By Sunil Kumar
India’s maximum city is a strange mix of fascinating contrasts; a brooding, industrial colossus on the throes of massive change. Intense thinkers can see the dark underbelly of towns; a churn, a ferment, and creative asphyxiation.
For most of us, the business of living keeps us engaged, mundane earthly affairs make abstruse ideas a mere fanciful representation. The crassness of a Third-World City can also limit freedom of expression, for a slang-spouting demographic is not the best of audiences. Ahem, I used a pejorative here, for the First World sometimes is no different.
A definition of creativity: relative representation of raucous reality. My business is my business, and your business is your business, but it’s all our business and our business. Is the individual more important or the collective? How do we define freedom?
Sixty-four years ago, we became independent. Nehru, educated in Harrow: just like me, nearly a century ago was a founding father of the modern republic. For all the unity in diversity, he saw fissures in the woodwork, the often contradictory impulses that drive our daily lives. For the 21st century native, it’s more a barrage of messages, bordering on insanity.
I do not limit this blog to history, philosophy or technology. As a free citizen of the world, speech cannot be limited. It can be transmuted, but never suppressed. Let us analyze open source: the panacea for a creative license. As marketers often reiterate, it is a platform that can be leveraged for intrepid thought.
To me, anything that is touted as free-to-use is to be viewed with healthy skepticism. For, as soon as it becomes mainstream, the vendor always comes up with elaborate riders, and an intricate mechanism to make profits.
Admittedly, anything that can be leveraged for healthy creativity is good, and should be used. But, the accompanying marketing pitch of pretentious nobility sometimes rings hollow.
Those who preach sometimes (many times) violate their own rules. Chauvinism in its infinite manifestations, and vicarious self-interest are more often than not couched to manifest in full force. The country’s biggest industrial empires, and its murky politics( in every state) are testament to the power or rugged individualism. Actively conniving with the ruler paved the way for the first industrial houses. Post-independence, we saw the rise of a new elite; educated, pretentious, urbane and not in sync with local tradition.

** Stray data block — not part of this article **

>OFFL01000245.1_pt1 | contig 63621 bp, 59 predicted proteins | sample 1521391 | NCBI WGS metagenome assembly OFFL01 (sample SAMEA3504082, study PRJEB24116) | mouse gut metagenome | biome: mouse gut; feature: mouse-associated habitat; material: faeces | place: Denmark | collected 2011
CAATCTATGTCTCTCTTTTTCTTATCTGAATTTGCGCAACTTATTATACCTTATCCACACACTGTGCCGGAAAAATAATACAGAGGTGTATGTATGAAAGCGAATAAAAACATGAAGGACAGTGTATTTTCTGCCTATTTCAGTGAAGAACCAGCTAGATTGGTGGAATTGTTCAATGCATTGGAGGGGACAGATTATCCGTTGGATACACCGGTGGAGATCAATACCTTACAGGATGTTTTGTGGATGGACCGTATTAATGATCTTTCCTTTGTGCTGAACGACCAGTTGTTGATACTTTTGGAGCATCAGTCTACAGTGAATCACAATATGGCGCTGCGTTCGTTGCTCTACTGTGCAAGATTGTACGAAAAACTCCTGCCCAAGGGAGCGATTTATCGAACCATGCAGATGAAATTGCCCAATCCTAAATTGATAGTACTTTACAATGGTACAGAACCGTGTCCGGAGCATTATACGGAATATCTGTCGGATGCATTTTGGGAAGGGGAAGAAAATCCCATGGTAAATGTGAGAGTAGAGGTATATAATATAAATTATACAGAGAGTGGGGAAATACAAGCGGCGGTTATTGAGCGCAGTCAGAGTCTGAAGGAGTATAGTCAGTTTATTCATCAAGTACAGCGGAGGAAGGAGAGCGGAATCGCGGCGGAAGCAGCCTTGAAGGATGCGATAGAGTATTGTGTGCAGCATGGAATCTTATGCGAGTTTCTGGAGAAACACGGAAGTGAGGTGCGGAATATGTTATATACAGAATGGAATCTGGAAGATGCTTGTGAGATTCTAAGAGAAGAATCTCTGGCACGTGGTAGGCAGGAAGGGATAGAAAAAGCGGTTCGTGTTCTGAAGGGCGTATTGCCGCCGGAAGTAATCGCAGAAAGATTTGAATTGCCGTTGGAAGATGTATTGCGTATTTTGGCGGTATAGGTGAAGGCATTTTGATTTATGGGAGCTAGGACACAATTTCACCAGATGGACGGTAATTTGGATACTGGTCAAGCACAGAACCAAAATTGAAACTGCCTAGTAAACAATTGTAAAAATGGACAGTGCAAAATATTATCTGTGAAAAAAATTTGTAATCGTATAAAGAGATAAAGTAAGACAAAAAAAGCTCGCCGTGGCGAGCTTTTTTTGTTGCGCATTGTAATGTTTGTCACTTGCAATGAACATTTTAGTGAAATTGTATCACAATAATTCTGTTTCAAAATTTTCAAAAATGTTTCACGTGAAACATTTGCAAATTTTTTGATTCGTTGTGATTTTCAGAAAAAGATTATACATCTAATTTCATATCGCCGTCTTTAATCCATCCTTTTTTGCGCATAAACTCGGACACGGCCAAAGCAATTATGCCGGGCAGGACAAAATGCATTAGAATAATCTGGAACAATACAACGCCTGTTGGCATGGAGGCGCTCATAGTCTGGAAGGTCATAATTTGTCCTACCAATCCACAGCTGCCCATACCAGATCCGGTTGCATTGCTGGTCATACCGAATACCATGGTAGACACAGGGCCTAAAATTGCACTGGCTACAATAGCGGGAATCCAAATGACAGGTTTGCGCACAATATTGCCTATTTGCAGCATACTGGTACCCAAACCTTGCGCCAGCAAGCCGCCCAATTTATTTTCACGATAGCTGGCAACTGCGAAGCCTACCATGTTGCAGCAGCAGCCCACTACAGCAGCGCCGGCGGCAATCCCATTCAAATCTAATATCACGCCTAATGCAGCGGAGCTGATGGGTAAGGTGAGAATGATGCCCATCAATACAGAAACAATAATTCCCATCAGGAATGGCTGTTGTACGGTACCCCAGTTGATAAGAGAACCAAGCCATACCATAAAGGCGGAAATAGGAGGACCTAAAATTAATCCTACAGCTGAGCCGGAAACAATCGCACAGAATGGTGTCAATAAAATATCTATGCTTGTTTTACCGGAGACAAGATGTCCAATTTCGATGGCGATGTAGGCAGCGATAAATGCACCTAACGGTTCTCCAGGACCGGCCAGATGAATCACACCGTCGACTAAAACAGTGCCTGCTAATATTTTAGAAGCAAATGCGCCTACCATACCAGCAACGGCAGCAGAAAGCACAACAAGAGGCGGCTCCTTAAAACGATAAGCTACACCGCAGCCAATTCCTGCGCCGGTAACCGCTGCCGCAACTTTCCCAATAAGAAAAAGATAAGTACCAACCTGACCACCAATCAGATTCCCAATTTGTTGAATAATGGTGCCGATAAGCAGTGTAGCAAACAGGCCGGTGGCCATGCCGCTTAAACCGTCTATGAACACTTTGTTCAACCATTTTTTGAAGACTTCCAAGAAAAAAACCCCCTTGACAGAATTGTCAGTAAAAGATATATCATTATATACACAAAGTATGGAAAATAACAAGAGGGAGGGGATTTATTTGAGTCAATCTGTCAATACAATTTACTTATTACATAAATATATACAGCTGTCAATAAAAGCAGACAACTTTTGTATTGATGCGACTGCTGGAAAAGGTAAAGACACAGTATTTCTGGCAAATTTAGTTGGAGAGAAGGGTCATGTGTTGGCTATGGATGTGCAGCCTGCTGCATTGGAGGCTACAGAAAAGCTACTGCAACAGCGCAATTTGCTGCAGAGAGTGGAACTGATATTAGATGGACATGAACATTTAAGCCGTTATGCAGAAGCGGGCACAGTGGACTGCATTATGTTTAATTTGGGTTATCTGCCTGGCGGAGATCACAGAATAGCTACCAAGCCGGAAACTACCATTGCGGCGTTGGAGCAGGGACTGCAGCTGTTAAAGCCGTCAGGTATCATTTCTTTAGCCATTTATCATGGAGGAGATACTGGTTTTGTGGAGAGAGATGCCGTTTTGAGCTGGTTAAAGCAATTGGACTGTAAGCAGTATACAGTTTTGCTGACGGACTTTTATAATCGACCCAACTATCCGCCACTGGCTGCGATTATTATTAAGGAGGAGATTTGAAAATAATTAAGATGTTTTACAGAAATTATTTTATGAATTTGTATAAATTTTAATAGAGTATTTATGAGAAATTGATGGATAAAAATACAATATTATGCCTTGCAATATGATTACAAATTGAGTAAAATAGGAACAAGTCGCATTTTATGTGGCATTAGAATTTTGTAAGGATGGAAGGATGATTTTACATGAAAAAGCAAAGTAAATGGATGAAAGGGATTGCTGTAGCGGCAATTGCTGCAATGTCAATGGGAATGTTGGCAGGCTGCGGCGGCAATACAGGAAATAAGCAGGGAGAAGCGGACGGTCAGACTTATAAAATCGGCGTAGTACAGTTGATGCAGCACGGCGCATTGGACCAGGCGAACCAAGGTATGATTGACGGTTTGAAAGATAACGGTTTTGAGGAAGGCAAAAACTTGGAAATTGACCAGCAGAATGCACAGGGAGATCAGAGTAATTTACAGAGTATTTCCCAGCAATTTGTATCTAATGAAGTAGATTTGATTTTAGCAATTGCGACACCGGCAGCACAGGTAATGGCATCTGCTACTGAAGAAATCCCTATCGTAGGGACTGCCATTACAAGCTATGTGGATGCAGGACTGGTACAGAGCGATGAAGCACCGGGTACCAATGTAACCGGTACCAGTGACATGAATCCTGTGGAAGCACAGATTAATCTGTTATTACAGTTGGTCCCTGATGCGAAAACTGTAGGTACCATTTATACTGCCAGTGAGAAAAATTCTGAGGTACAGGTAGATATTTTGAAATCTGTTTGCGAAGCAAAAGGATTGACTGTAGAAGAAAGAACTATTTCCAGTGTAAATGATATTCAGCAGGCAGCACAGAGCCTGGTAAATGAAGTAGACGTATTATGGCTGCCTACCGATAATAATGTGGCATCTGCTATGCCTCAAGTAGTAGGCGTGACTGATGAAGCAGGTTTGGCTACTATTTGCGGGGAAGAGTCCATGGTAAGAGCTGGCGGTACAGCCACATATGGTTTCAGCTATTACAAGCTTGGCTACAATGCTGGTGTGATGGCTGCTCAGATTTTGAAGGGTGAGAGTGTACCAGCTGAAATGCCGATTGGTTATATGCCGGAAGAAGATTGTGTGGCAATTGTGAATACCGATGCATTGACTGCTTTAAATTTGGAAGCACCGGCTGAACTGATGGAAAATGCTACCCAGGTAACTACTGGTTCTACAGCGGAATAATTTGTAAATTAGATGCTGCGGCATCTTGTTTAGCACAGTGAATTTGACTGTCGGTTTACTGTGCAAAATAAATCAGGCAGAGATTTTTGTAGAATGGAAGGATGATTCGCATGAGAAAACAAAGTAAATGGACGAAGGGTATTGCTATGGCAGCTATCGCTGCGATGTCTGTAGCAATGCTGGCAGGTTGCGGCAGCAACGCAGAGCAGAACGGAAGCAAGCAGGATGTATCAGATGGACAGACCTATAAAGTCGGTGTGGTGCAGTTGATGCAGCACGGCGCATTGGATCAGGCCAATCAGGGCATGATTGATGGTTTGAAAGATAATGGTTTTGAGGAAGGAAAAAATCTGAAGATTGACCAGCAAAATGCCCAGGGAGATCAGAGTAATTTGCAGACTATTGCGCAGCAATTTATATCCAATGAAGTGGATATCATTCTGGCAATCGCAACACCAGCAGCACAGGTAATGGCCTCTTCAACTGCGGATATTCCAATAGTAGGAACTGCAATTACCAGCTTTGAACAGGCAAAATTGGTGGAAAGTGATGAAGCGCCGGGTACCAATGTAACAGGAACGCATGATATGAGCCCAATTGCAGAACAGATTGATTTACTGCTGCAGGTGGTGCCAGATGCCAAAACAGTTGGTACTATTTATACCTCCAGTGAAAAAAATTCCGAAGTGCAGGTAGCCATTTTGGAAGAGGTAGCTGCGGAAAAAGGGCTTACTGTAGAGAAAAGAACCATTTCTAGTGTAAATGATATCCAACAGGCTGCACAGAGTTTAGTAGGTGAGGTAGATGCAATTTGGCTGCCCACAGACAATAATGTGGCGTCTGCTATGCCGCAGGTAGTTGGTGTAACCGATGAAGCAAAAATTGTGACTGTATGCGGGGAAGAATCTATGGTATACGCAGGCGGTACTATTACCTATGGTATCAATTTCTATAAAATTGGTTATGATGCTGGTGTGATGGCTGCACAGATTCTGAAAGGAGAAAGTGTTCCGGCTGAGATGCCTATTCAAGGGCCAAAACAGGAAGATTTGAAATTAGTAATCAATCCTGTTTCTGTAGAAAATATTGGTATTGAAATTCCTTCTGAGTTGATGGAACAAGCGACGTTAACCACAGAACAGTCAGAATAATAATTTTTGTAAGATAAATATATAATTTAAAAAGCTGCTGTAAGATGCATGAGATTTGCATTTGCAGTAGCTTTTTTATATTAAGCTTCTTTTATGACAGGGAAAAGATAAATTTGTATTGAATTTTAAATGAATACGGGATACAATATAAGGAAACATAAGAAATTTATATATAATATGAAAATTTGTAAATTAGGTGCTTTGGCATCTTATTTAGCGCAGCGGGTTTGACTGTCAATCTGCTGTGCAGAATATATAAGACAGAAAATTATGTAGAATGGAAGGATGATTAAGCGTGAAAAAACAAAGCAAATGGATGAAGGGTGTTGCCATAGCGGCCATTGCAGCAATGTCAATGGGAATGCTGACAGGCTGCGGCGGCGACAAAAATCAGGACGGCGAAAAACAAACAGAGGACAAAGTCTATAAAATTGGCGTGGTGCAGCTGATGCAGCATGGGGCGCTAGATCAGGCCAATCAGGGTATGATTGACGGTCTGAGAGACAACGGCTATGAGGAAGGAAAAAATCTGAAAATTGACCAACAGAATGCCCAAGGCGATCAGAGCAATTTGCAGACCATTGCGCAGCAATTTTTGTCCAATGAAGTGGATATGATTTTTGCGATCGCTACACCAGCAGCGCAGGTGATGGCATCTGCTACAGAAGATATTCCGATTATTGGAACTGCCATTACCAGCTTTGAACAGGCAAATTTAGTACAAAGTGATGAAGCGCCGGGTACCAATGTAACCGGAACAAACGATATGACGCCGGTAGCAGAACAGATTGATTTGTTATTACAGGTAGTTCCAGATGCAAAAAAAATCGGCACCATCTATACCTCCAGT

India recently hosted the First Grand Prix: touted as a show of the country’s renewed economic muscle. Admittedly, a rich man’s sport, it was hosted in a state that is low on all indicators. A lot of people could not afford the tickets.
The rationale may be clear for the planners, and for industrial houses who sponsor it with renewed vigor and overtly champion corporate and social responsibility without paying their bills. But, for all the people who profited from India’s entry into the global glam equation, I put in a healthy suggestion.
Encourage all sport in India, and not just one. We all know that cricket is our favorite passion. As Bernard Shaw famously put it, a game played by flanneled fools and watched by nearly two billion flanneled fools. Most of my countrymen are fond of quoting the West, and I am no exception. Anyways, where’s the infrastructure for other sport? Endless debate on television always irks me, as it seems to be a sparring match with no end in sight.
Every mofussil town in our country has aspirations, neglected by Central, State and local authorities. The endless blame game is a national phenomenon, and it has spewed a million insurgencies. But we still have to admire the resilience of a nation that has borne onslaughts in its entire existence with fortitude and some degree of divine providence.
Writing is a cathartic exercise, that can exorcise self-created demons. Step out into any bylane of any town, and reality stares at you blankly. The next moment, actually. Why so serious? A brave new world, perhaps? Continous narcissism can be good for health.